Open Access
Issue
BIO Web Conf.
Volume 24, 2020
International Conferences “Plant Diversity: Status, Trends, Conservation Concept” 2020
Article Number 00047
Number of page(s) 4
DOI https://doi.org/10.1051/bioconf/20202400047
Published online 21 September 2020

© The Authors, published by EDP Sciences, 2020

Licence Creative Commons
This is an Open Access article distributed under the terms of the Creative Commons Attribution License 4.0, which permits unrestricted use, distribution, and reproduction in any medium, provided the original work is properly cited.

Yedoma or Ice Complex (IC) is a special type of Pleistocene deposits which consists of loam or sandy loam with high organic matter content and 50 to 90% of ice. Ice is presented in a form of syngenetic wedges about few meters wide and few tens of meters deep [1-3]. It is widespread in extra continental parts of Northern Asia (Yakutia, Chukotka) which were never glaciated [4]. Nowadays IC actively degrades because of climate changes [5]. This degradation is especially active on riverbanks and on lake shorelines. In course of IC degradation ice wedges melt and microbes actively consume soil organic matter. As a result, a lot of nutrition available to plants appears in soil. On slopes this degradation is accompanied by active erosion when wet melted soil slides down slope and partly washes out into the river or lake. This freshly eroded substrate is quickly colonized by plants. Research of this succession is important because plants can slow down the erosion and fixate mobile minerals in their bodies. In addition, newly appeared plant communities could be good indicators of certain soil processes.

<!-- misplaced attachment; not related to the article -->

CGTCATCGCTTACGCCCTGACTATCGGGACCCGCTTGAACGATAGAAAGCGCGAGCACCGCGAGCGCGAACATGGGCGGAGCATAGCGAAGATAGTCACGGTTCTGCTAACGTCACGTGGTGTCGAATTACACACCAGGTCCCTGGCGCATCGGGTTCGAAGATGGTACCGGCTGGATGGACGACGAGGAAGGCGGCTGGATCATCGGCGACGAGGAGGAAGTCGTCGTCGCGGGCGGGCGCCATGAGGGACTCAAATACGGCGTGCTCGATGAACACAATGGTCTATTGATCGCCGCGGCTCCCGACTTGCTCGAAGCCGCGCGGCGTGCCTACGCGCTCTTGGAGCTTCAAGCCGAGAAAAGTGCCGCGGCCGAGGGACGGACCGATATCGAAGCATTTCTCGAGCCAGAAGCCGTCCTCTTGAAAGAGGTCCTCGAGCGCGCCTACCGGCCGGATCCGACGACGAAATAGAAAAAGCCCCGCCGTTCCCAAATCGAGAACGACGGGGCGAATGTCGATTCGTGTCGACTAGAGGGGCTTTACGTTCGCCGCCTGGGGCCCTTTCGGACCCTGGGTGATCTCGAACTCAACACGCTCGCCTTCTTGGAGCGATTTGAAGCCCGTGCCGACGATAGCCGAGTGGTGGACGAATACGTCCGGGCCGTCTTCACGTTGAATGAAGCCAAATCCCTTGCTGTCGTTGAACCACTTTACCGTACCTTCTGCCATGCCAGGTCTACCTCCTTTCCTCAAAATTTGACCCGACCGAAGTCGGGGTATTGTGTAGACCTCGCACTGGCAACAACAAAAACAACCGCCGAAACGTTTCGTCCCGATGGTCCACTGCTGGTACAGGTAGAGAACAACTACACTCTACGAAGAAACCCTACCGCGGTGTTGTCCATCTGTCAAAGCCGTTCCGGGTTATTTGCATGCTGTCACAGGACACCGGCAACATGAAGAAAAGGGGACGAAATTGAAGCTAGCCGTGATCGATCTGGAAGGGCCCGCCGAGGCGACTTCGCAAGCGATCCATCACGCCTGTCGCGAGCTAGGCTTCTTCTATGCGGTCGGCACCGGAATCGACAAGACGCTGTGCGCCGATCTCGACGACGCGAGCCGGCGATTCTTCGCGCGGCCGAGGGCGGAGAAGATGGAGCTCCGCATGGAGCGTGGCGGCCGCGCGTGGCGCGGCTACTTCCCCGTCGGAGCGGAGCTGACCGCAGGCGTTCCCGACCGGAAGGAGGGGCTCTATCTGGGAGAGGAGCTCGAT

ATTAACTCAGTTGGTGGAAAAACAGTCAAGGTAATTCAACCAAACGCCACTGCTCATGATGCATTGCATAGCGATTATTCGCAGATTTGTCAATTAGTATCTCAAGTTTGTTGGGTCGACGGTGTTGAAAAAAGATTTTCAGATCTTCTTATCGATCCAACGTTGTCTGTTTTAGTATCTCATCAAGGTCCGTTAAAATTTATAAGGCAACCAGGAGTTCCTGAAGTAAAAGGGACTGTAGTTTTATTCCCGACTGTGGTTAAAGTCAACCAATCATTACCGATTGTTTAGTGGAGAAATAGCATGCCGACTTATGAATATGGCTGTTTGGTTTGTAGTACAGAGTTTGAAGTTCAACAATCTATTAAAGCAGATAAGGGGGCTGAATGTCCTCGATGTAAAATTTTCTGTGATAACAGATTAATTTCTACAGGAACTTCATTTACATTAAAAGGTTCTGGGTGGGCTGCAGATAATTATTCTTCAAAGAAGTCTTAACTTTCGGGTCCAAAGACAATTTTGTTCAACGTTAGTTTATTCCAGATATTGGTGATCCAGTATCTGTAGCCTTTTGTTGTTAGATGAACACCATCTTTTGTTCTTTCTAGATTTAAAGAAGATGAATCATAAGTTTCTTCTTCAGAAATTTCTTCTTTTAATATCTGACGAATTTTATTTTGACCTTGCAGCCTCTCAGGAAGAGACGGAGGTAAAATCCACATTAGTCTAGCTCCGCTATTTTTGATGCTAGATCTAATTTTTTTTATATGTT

Study area is located in the southern part of Lena River Delta on islands Kurungnakh-Sise and Sardakh-Sise between N72,29° and N72,58° degrees and E126,25° and E127,27° degrees. Both islands belong to the third river terrace [6] and are elevated 40 – 45 m above sea level. On both islands there are few big yedoma outcrops overlooking the river banks. Each outcrop is at least 20 m height and about 100 m or more long.